SDALT will work with landowners to conserve South Dakota’s agricultural heritage and working landscapes for the benefit of future generations.
SDALT is an agriculture-focused land trust, led by agricultural producers who understand South Dakota farming and ranching. Drawing from 22 years of experience of other ag-focused land trusts across the west, SDALT will use their best practices to deliver meaningful conservation solutions to South Dakota producers.
Across the west, agricultural land trusts are conserving hundreds of thousands of acres of agricultural land, in partnership with landowners. Key to this success is the ability to understand and meet the goals and values of those partners. We are committed to personal, honest, and open relationships with our partners and the general public.
In 2017, leaders of the SD Cattlemen’s Association began exploring the possibility of establishing an ag-focused land trust in South Dakota, patterned after similar land trusts in other states.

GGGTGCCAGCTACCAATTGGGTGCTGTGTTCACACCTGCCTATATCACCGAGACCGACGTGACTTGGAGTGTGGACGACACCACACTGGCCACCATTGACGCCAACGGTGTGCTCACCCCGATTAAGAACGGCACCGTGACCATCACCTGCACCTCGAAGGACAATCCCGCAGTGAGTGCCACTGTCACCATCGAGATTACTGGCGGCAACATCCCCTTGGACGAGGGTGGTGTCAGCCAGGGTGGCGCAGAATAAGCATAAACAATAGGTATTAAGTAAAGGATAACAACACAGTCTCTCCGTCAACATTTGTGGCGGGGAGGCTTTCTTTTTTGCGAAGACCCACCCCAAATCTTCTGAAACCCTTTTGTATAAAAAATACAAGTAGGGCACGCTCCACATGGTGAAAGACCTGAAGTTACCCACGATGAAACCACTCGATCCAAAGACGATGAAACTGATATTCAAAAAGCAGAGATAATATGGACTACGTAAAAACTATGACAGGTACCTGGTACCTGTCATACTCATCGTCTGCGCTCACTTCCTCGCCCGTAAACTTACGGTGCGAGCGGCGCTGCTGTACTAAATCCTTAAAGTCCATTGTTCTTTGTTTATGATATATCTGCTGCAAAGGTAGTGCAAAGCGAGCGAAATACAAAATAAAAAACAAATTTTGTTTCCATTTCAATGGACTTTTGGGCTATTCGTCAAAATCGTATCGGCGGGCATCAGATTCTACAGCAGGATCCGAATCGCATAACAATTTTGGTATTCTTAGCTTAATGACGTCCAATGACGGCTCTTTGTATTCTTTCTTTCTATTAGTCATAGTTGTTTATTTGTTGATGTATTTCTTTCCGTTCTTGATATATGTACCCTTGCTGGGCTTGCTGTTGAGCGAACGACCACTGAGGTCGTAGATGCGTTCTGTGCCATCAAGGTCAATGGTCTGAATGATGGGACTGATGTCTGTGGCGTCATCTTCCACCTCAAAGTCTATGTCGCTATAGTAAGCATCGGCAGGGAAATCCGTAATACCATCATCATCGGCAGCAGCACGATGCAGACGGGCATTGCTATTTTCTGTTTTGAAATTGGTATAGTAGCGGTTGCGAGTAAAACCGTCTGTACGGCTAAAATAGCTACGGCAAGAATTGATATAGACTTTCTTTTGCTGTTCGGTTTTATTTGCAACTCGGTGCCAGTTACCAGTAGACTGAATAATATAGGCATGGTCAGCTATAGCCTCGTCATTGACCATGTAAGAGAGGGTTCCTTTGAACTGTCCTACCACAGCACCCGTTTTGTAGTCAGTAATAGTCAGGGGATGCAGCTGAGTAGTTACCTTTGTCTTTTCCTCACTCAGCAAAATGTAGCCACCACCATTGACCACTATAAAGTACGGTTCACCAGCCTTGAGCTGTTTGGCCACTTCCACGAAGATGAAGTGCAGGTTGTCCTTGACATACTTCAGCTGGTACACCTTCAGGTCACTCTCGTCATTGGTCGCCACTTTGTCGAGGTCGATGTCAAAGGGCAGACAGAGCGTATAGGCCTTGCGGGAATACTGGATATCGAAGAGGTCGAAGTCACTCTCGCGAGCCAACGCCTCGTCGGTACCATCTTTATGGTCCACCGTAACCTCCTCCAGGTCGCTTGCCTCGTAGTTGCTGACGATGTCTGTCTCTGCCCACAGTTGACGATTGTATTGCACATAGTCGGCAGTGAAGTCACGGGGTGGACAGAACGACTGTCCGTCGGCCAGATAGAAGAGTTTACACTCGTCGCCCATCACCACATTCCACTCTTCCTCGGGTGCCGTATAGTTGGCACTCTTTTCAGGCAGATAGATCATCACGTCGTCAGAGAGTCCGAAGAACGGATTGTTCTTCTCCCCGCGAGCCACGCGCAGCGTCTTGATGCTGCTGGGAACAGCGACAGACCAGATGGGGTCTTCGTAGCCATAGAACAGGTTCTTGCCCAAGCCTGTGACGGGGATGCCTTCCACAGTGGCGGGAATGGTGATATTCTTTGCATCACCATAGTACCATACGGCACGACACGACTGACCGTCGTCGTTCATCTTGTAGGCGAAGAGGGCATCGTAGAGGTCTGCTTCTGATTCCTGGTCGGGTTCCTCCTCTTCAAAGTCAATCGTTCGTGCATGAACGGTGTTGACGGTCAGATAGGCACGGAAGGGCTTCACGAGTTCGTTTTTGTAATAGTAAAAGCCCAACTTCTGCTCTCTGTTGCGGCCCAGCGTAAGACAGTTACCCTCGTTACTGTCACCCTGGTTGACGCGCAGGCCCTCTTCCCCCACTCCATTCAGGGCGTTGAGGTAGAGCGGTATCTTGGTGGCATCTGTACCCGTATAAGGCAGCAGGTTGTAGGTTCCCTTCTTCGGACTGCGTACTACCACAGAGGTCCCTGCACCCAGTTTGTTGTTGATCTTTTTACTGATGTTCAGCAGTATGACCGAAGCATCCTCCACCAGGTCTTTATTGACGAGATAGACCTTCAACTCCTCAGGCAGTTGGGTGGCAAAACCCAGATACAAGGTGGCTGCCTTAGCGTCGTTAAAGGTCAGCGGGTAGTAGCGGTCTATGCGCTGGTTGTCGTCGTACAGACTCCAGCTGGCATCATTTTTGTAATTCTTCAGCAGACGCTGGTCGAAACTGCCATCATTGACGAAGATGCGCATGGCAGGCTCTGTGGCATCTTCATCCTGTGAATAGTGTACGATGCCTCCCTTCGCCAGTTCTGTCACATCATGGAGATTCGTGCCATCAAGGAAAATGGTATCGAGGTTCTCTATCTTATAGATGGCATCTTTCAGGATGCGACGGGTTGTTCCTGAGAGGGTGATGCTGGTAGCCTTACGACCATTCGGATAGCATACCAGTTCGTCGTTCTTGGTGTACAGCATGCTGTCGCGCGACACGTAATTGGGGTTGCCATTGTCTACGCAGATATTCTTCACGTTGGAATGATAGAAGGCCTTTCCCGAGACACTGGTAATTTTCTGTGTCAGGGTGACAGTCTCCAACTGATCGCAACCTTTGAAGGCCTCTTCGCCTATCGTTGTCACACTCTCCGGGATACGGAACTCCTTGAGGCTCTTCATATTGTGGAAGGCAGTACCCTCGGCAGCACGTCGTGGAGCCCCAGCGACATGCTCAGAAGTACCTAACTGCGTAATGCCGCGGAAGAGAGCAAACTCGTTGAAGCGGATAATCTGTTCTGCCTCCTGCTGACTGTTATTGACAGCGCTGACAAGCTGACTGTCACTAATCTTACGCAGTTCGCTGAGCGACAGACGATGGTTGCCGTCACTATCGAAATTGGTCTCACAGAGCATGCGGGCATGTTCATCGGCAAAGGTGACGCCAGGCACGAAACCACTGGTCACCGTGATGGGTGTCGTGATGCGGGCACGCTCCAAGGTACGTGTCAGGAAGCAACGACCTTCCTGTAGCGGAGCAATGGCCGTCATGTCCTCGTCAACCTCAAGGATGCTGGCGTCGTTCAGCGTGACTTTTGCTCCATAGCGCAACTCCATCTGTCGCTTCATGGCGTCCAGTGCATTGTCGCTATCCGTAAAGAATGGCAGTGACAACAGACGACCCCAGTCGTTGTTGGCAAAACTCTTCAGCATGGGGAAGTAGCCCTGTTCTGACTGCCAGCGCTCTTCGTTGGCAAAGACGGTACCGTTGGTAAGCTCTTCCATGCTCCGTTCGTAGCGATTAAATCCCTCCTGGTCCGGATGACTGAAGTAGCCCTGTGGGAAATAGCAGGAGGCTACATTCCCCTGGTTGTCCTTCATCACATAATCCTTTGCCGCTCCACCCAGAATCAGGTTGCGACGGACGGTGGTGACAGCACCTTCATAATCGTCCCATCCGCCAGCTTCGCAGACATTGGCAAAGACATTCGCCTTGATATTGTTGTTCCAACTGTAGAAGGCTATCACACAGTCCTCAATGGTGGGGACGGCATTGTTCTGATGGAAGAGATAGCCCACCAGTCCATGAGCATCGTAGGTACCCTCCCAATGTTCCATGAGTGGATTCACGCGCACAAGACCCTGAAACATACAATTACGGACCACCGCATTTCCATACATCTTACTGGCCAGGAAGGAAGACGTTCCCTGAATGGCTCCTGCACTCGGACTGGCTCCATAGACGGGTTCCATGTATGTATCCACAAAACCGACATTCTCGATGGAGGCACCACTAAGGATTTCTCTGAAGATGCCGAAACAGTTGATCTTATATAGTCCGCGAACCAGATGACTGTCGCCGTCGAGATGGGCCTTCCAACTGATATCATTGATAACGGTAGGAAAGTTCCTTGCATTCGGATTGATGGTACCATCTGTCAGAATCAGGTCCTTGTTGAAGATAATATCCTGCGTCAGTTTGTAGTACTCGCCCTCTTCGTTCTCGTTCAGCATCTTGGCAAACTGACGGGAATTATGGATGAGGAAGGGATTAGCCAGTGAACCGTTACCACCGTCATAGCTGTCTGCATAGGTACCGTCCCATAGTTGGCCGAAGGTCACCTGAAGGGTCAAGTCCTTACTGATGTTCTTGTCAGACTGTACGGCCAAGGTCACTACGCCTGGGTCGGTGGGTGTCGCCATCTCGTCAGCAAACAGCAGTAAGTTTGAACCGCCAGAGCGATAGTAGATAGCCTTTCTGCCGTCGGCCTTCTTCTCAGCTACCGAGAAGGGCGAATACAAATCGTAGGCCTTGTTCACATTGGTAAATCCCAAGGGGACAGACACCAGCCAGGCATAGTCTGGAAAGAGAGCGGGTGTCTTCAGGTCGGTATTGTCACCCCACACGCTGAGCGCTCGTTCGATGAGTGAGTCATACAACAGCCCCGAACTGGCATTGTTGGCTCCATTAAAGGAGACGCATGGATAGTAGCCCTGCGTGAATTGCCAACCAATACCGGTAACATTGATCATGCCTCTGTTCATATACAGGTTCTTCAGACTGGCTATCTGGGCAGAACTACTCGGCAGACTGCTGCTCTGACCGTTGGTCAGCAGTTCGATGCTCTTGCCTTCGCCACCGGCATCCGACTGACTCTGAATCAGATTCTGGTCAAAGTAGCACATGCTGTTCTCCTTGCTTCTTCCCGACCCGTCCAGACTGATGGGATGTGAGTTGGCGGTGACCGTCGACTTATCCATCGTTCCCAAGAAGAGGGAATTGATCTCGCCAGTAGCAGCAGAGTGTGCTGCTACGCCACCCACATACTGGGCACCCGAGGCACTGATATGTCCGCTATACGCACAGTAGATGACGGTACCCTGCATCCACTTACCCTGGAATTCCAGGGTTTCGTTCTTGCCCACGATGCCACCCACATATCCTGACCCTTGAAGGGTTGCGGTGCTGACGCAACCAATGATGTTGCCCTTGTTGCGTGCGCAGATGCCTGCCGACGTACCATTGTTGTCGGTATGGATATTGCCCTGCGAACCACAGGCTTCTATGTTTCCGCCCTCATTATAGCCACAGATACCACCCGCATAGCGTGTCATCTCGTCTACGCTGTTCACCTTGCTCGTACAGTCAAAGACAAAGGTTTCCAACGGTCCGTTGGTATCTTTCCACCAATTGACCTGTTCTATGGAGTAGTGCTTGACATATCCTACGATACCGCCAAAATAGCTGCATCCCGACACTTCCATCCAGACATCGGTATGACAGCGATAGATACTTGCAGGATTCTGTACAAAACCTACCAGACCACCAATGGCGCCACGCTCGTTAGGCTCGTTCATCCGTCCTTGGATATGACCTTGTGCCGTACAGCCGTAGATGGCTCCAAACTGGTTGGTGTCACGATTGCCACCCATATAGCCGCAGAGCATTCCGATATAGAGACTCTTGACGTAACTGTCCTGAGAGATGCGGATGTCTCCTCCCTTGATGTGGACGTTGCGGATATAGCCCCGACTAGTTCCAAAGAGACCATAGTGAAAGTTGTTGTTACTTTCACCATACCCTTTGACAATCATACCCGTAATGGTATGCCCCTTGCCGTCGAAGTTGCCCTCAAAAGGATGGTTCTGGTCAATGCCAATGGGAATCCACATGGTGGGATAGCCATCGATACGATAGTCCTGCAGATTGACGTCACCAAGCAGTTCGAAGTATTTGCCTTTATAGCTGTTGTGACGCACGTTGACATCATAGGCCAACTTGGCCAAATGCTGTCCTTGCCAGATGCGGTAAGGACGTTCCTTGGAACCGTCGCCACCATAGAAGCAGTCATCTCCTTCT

A feasibility study completed in November 2017 showed that South Dakota landowners could benefit from the products and services of an agriculture-based land trust. Today, there is essentially no functioning statewide land trust or other entity that is qualified to work with conservation partners such as Natural Resources Conservation Service to meet the demand from landowners (NRCS receives approximately 200 inquiries per year about its conservation easement programs) and conserve our state’s natural resources.
The core focus of the SDALT will be education and outreach, and delivering voluntary conservation solutions that work for ag producers. SDALT will work with landowners to facilitate and hold voluntary and perpetual conservation easements, as well as provide certain estate planning services that relate directly to conservation easements.
SDALT will monitor and steward conservations, and will provide services related to payment for ecosystem services programs. In short, SDALT will be another tool available for South Dakota’s farmers and ranchers in achieving their conservation goals.